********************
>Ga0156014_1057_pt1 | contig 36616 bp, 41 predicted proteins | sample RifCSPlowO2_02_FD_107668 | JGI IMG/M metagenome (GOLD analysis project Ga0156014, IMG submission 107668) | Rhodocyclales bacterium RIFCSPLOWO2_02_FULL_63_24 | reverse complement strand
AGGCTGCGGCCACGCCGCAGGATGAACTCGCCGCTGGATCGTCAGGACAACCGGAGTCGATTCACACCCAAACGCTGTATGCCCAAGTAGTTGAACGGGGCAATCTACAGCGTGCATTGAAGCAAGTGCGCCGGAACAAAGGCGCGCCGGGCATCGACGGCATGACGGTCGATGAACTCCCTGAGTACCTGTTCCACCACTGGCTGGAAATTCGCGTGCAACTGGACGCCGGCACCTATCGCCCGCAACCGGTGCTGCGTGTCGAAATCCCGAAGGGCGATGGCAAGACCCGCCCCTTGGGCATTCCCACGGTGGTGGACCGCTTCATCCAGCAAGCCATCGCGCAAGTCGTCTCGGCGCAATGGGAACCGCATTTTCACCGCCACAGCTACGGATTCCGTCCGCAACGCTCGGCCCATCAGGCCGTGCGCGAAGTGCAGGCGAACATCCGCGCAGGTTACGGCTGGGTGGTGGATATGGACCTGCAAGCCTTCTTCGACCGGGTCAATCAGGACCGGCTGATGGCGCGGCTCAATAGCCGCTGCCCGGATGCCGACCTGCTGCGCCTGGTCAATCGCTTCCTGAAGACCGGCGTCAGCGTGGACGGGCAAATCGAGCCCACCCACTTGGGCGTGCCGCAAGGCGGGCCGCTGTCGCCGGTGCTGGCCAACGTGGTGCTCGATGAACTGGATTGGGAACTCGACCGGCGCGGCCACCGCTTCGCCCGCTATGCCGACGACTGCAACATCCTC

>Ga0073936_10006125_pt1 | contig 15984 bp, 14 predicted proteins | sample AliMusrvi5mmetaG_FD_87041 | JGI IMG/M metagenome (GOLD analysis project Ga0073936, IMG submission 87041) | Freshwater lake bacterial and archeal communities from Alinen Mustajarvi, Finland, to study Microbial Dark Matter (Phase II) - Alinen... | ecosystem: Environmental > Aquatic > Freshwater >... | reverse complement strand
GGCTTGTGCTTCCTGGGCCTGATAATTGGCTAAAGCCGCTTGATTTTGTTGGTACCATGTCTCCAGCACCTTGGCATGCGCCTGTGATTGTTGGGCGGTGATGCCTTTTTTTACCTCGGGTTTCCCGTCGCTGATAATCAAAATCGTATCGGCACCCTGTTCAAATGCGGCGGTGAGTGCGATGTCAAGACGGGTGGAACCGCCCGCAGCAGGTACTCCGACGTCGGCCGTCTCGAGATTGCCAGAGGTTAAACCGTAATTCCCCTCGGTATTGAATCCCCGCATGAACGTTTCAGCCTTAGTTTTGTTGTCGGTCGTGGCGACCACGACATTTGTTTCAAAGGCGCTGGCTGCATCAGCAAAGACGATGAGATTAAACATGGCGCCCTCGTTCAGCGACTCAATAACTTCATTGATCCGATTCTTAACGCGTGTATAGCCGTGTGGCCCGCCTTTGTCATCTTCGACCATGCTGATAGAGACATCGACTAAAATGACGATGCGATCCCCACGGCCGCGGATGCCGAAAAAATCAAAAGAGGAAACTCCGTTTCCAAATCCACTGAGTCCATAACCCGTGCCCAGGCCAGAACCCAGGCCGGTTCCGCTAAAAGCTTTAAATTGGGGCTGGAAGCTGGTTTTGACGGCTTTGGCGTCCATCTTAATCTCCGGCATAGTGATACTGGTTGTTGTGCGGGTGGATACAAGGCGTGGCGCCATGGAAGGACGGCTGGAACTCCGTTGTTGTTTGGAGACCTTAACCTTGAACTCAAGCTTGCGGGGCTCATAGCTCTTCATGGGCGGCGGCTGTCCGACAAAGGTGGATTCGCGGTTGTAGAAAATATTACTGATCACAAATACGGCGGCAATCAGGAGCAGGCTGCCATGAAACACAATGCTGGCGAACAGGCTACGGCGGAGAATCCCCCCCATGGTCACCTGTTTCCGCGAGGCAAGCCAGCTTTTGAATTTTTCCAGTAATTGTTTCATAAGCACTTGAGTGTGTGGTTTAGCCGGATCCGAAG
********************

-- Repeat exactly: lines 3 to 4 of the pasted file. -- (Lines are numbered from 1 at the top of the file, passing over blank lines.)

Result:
>Ga0073936_10006125_pt1 | contig 15984 bp, 14 predicted proteins | sample AliMusrvi5mmetaG_FD_87041 | JGI IMG/M metagenome (GOLD analysis project Ga0073936, IMG submission 87041) | Freshwater lake bacterial and archeal communities from Alinen Mustajarvi, Finland, to study Microbial Dark Matter (Phase II) - Alinen... | ecosystem: Environmental > Aquatic > Freshwater >... | reverse complement strand
GGCTTGTGCTTCCTGGGCCTGATAATTGGCTAAAGCCGCTTGATTTTGTTGGTACCATGTCTCCAGCACCTTGGCATGCGCCTGTGATTGTTGGGCGGTGATGCCTTTTTTTACCTCGGGTTTCCCGTCGCTGATAATCAAAATCGTATCGGCACCCTGTTCAAATGCGGCGGTGAGTGCGATGTCAAGACGGGTGGAACCGCCCGCAGCAGGTACTCCGACGTCGGCCGTCTCGAGATTGCCAGAGGTTAAACCGTAATTCCCCTCGGTATTGAATCCCCGCATGAACGTTTCAGCCTTAGTTTTGTTGTCGGTCGTGGCGACCACGACATTTGTTTCAAAGGCGCTGGCTGCATCAGCAAAGACGATGAGATTAAACATGGCGCCCTCGTTCAGCGACTCAATAACTTCATTGATCCGATTCTTAACGCGTGTATAGCCGTGTGGCCCGCCTTTGTCATCTTCGACCATGCTGATAGAGACATCGACTAAAATGACGATGCGATCCCCACGGCCGCGGATGCCGAAAAAATCAAAAGAGGAAACTCCGTTTCCAAATCCACTGAGTCCATAACCCGTGCCCAGGCCAGAACCCAGGCCGGTTCCGCTAAAAGCTTTAAATTGGGGCTGGAAGCTGGTTTTGACGGCTTTGGCGTCCATCTTAATCTCCGGCATAGTGATACTGGTTGTTGTGCGGGTGGATACAAGGCGTGGCGCCATGGAAGGACGGCTGGAACTCCGTTGTTGTTTGGAGACCTTAACCTTGAACTCAAGCTTGCGGGGCTCATAGCTCTTCATGGGCGGCGGCTGTCCGACAAAGGTGGATTCGCGGTTGTAGAAAATATTACTGATCACAAATACGGCGGCAATCAGGAGCAGGCTGCCATGAAACACAATGCTGGCGAACAGGCTACGGCGGAGAATCCCCCCCATGGTCACCTGTTTCCGCGAGGCAAGCCAGCTTTTGAATTTTTCCAGTAATTGTTTCATAAGCACTTGAGTGTGTGGTTTAGCCGGATCCGAAG